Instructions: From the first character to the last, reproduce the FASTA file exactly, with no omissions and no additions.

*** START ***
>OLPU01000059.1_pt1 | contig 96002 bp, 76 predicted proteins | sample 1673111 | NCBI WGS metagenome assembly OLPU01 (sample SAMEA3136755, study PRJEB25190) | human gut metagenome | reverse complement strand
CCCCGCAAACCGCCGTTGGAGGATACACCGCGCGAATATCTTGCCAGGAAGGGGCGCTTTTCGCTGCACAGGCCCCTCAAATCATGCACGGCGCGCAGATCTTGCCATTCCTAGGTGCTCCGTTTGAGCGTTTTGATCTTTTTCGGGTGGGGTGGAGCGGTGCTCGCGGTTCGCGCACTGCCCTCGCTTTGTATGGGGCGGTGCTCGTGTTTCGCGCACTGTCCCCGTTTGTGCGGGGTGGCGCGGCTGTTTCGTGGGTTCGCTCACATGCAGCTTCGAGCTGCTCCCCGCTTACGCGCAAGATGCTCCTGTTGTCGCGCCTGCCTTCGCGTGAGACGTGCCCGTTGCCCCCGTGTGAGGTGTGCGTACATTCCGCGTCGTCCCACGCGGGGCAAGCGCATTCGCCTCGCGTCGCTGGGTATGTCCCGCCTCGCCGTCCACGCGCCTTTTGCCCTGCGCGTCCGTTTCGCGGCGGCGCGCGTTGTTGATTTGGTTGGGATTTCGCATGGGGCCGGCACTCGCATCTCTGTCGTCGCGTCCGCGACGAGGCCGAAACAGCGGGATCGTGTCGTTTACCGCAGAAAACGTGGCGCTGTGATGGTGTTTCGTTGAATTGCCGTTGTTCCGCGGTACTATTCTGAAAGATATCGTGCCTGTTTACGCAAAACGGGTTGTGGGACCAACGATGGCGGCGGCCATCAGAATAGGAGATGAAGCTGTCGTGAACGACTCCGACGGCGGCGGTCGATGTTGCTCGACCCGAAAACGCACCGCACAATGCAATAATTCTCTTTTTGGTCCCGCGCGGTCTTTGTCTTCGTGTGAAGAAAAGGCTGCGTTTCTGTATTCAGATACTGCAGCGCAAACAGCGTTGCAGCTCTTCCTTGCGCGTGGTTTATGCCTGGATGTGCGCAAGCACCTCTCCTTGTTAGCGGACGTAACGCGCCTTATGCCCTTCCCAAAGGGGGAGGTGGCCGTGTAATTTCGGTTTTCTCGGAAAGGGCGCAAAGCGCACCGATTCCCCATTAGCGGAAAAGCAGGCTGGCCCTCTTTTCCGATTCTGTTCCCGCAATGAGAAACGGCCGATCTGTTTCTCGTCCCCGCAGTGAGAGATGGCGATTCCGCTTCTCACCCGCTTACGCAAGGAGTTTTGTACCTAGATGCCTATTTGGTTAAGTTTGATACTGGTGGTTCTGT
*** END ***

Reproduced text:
>OLPU01000059.1_pt1 | contig 96002 bp, 76 predicted proteins | sample 1673111 | NCBI WGS metagenome assembly OLPU01 (sample SAMEA3136755, study PRJEB25190) | human gut metagenome | reverse complement strand
CCCCGCAAACCGCCGTTGGAGGATACACCGCGCGAATATCTTGCCAGGAAGGGGCGCTTTTCGCTGCACAGGCCCCTCAAATCATGCACGGCGCGCAGATCTTGCCATTCCTAGGTGCTCCGTTTGAGCGTTTTGATCTTTTTCGGGTGGGGTGGAGCGGTGCTCGCGGTTCGCGCACTGCCCTCGCTTTGTATGGGGCGGTGCTCGTGTTTCGCGCACTGTCCCCGTTTGTGCGGGGTGGCGCGGCTGTTTCGTGGGTTCGCTCACATGCAGCTTCGAGCTGCTCCCCGCTTACGCGCAAGATGCTCCTGTTGTCGCGCCTGCCTTCGCGTGAGACGTGCCCGTTGCCCCCGTGTGAGGTGTGCGTACATTCCGCGTCGTCCCACGCGGGGCAAGCGCATTCGCCTCGCGTCGCTGGGTATGTCCCGCCTCGCCGTCCACGCGCCTTTTGCCCTGCGCGTCCGTTTCGCGGCGGCGCGCGTTGTTGATTTGGTTGGGATTTCGCATGGGGCCGGCACTCGCATCTCTGTCGTCGCGTCCGCGACGAGGCCGAAACAGCGGGATCGTGTCGTTTACCGCAGAAAACGTGGCGCTGTGATGGTGTTTCGTTGAATTGCCGTTGTTCCGCGGTACTATTCTGAAAGATATCGTGCCTGTTTACGCAAAACGGGTTGTGGGACCAACGATGGCGGCGGCCATCAGAATAGGAGATGAAGCTGTCGTGAACGACTCCGACGGCGGCGGTCGATGTTGCTCGACCCGAAAACGCACCGCACAATGCAATAATTCTCTTTTTGGTCCCGCGCGGTCTTTGTCTTCGTGTGAAGAAAAGGCTGCGTTTCTGTATTCAGATACTGCAGCGCAAACAGCGTTGCAGCTCTTCCTTGCGCGTGGTTTATGCCTGGATGTGCGCAAGCACCTCTCCTTGTTAGCGGACGTAACGCGCCTTATGCCCTTCCCAAAGGGGGAGGTGGCCGTGTAATTTCGGTTTTCTCGGAAAGGGCGCAAAGCGCACCGATTCCCCATTAGCGGAAAAGCAGGCTGGCCCTCTTTTCCGATTCTGTTCCCGCAATGAGAAACGGCCGATCTGTTTCTCGTCCCCGCAGTGAGAGATGGCGATTCCGCTTCTCACCCGCTTACGCAAGGAGTTTTGTACCTAGATGCCTATTTGGTTAAGTTTGATACTGGTGGTTCTGT